Information & Background on the HLA Peptide Motif Searches

Table of Contents

coefficient viewing page
Reference list
Related web sites
Best test sequence

Return to HLA peptide motif search page


This Web site allows users to locate and rank 8-mer, 9-mer, or 10-mer peptides that contain peptide-binding motifs for HLA class I molecules. Said rankings employ amino acid/position coefficient tables deduced from the literature by Dr. Kenneth Parker of the National Institute of Allergy and Infectious Diseases (NIAID) at the National Institutes of Health (NIH) in Bethesda, Maryland. The Web site was created by Ronald Taylor of the Bioinformatics and Molecular Analysis Section (BIMAS), Computational Bioscience and Engineering Laboratory (CBEL), Division of Computer Research & Technology (CIT), National Institutes of Health, in collaboration with Dr. Parker.


The instructions below follow the order of buttons and entry boxes on the page: top-to-bottom, and within that order, left-to-right:
  1. Choose which HLA molecule is of interest via the "Molecule" menu button. The default value is "A_0201". (The choice of the molecule determines which coefficient table the scoring program uses on your sequence.)
  2. Choose the length of the subsequences the program extracts from your input sequence and then scores and ranks. Use the "mers" menu button for this. Currently three possibilities are available:
    • 8
    • 9
    • 10
    The default value is nine. If this default value is chosen, then the appropriate 20-by-9 coefficient matrix for the selected HLA molecule will be used for the scoring. If the subsequence length is chosen to be ten residues, the same matrix will be used, but the fifth residue will be ignored in scoring. If eight residues are chosen, a different 20-by-8 matrix will be employed.
  3. Choose the method you wish to use to limit the number of results returned. Do this via the "Results limited by" set of two toggle buttons. There are two possibilities:
    • "Explicit Number" (the default). If you choose this method, then proceed to the menu directly below this button to select which number of results to return. The menu default for the number of values to return is set at 20.
    • "Predicted T(1/2) >=". If you choose this method, you are requesting that only those scores (those predicted half-lives) over a given value be returned. Proceed to the menu directly below this button to select the number to use as this cutoff score. The menu default cutoff score is set at 100.
  4. Enter the sequence of the protein to be searched. This is required input. Either type in the sequence or paste it in from another window. Many formats can be used: Raw/Plain, EMBL, Pearson/Fasta, etc.
  5. Choose whether you wish to display your input sequence on the output page using the "Echo input sequence" button. Echoing is recommended, and the default value is set to "echo". If echoed, your sequence will be shown on the output page as numbered lines of 50 residues each. (The numbering allows you to easily find in the input sequence the subsequences returned in the results table.)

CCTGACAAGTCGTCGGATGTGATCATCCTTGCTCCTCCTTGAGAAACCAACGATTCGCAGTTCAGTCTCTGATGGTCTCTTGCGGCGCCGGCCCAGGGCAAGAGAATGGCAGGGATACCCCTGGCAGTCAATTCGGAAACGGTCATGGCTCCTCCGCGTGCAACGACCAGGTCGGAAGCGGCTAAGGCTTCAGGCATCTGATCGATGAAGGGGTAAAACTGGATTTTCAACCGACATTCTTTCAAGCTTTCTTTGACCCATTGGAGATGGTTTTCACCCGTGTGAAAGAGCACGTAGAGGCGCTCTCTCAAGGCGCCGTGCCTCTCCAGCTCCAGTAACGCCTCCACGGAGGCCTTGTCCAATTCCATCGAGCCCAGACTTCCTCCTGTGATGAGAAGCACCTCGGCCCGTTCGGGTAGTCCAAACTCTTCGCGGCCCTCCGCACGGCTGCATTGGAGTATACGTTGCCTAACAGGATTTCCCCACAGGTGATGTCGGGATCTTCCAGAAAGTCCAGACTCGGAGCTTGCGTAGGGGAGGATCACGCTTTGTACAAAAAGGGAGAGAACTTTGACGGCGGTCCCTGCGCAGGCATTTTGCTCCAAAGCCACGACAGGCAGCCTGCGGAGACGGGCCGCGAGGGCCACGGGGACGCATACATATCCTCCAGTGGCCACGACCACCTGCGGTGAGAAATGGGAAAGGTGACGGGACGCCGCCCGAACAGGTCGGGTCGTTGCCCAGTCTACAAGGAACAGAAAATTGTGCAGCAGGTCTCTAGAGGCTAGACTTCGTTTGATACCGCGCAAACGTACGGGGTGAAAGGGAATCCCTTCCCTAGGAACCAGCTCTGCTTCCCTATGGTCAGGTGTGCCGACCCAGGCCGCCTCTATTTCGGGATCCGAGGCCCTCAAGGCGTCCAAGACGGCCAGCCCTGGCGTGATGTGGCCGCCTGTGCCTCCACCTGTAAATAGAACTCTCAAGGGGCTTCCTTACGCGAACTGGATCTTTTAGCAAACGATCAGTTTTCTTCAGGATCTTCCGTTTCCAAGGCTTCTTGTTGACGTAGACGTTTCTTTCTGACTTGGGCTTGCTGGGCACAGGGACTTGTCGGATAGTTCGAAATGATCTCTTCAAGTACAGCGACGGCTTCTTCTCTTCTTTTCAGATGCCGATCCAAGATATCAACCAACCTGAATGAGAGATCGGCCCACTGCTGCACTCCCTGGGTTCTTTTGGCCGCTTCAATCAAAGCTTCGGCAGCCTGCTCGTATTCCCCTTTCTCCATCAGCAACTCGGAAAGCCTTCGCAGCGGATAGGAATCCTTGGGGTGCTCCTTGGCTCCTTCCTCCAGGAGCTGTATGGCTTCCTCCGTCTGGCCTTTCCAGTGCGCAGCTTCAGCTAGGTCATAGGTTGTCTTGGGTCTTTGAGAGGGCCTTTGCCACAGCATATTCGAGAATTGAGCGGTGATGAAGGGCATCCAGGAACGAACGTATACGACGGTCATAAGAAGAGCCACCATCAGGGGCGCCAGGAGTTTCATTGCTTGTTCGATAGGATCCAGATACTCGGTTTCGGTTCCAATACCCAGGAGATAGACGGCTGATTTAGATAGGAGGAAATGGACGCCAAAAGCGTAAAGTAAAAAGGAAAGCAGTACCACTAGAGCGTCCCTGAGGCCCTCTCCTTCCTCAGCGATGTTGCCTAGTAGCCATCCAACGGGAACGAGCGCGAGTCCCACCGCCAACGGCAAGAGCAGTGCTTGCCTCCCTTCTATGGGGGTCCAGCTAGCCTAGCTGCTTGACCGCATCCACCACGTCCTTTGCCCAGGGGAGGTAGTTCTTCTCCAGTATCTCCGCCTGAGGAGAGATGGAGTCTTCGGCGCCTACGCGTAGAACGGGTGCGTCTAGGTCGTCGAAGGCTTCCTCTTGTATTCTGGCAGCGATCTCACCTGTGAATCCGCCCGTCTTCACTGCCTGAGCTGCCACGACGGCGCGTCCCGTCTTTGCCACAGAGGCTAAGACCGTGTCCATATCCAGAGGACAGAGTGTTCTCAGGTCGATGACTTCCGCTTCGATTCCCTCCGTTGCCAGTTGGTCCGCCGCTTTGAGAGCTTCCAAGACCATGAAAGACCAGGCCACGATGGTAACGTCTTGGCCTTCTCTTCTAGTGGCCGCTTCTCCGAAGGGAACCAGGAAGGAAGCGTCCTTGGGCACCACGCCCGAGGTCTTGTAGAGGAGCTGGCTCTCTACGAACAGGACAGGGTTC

6. Submit the job by clicking on the "submit" button.

The current maximum size of the input sequence is arbitrarily set to 5000 residues. The program will truncate the sequence at that point, no matter how long the original sequence entered is, and will only work with the first 5000 residues. This is a safeguard to prevent the Web site from being overwhelmed.

Output Page Returned to the User

After you submit your job, a set of scores will be calculated for all 8-mer, 9-mer, or 10-mer subsequences contained in your input sequence, depending on which option you selected. Based on the scores, the subsequences will be ranked. This task should be completed within a few seconds. (Unless your input sequence is extremely large, in which case somewhat more time will be required.) A display page will then be returned that shows

Each row of the scoring output table will consist of four columns. The values for these items represent

The number of rows (entries) in the scoring output table will be limited by whatever method you chose (cutoff score or explicit number).

A link back to the HLA motif search page, along with a date/time stamp, is placed at the bottom of the output page.


The algorithm used to score each 8-mer, 9-mer, or 10-mer peptide subsequence is simple. It runs as follows:

Coefficient Files

For each HLA molecule, the coefficient values discussed above are stored in a file in our separate directory of coefficient files. When the user selects the HLA molecule type (or, on our restricted Web page for advanced users, selects the actual filename from the coefficient filename menu) and selects "9-mer" or "10-mer" as the length of the subsequence, the "standard" file containing the 20-by-9 coefficient matrix for the HLA molecule is read on-the-fly, with the 181 values (180 coefficient values plus one final constant) being read into an internal array for use by the scoring program. If the user selected "8-mer" as the subsequence length, then the program proceeds in the same fashion, but reads in a different coefficient file appropriate for 8-mer searches on that selected HLA molecule type.